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Statistical Analysis of List Experiments

  • Graeme Blair (a1) and Kosuke Imai (a1)

Abstract

The validity of empirical research often relies upon the accuracy of self-reported behavior and beliefs. Yet eliciting truthful answers in surveys is challenging, especially when studying sensitive issues such as racial prejudice, corruption, and support for militant groups. List experiments have attracted much attention recently as a potential solution to this measurement problem. Many researchers, however, have used a simple difference-in-means estimator, which prevents the efficient examination of multivariate relationships between respondents' characteristics and their responses to sensitive items. Moreover, no systematic means exists to investigate the role of underlying assumptions. We fill these gaps by developing a set of new statistical methods for list experiments. We identify the commonly invoked assumptions, propose new multivariate regression estimators, and develop methods to detect and adjust for potential violations of key assumptions. For empirical illustration, we analyze list experiments concerning racial prejudice. Open-source software is made available to implement the proposed methodology.

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Copyright

Corresponding author

e-mail: gblair@princeton.edu (corresponding author)
e-mail: kimai@princeton.edu (corresponding author)

Footnotes

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Edited by R. Michael Alvarez

Authors' note: Financial support from the National Science Foundation (SES-0849715) is acknowledged. All the proposed methods presented in this paper are implemented as part of the R package, “list: Statistical Methods for the Item Count Technique and List Experiment,” which is freely available for download at http://cran.r-project.org/package=list (Blair and Imai 2011a). The replication archive is available as Blair and Imai (2011b), and the Supplementary Materials are posted on the Political Analysis Web site. We thank Dan Corstange for providing his computer code, which we use in our simulation study, as well as for useful comments. Detailed comments from the editor and two anonymous reviewers significantly improved the presentation of this paper. Thanks also to Kate Baldwin, Neal Beck, Will Bullock, Stephen Chaudoin, Matthew Creighton, Michael Donnelly, Adam Glynn, Wenge Guo, John Londregan, Aila Matanock, Dustin Tingley, Teppei Yamamoto, and seminar participants at New York University, the New Jersey Institute of Technology, and Princeton University for helpful discussions.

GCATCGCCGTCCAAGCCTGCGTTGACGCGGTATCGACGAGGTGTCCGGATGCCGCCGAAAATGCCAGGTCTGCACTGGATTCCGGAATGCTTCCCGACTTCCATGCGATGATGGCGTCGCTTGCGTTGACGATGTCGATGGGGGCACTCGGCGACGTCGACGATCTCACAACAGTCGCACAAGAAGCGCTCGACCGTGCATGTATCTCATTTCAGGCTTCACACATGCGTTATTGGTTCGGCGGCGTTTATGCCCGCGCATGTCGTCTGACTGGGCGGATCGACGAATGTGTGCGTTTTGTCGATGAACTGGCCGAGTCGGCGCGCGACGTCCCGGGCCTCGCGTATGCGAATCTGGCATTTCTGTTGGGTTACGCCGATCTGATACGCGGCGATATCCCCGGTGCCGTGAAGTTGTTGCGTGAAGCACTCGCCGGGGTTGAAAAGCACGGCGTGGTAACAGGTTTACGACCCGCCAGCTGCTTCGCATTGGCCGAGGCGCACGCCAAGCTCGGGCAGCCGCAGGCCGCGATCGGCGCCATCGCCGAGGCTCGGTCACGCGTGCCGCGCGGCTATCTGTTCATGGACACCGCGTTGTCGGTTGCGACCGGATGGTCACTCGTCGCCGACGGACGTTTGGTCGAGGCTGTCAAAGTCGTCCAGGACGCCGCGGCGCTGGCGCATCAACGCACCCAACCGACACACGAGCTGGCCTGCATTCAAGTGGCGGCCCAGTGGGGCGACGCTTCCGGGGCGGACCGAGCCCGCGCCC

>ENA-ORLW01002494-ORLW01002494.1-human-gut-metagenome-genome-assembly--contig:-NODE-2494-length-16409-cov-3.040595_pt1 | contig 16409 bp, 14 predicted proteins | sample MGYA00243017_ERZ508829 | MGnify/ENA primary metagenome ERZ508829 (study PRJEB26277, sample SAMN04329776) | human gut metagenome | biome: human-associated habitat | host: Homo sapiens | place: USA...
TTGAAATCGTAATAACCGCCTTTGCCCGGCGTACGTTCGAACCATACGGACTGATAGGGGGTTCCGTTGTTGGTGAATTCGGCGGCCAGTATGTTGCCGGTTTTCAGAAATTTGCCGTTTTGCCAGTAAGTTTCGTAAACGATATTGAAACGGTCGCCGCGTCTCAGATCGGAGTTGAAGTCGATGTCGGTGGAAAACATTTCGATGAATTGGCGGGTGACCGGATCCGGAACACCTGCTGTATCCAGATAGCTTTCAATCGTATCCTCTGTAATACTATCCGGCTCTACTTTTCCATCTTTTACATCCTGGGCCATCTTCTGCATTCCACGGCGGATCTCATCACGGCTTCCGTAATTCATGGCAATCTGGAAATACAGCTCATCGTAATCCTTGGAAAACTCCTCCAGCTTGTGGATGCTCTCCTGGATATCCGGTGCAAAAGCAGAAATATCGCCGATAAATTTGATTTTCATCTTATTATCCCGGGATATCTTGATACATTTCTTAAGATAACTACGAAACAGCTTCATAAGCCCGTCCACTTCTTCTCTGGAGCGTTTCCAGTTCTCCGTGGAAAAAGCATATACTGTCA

Footnotes

References

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Political Analysis
  • ISSN: 1047-1987
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List Experiments

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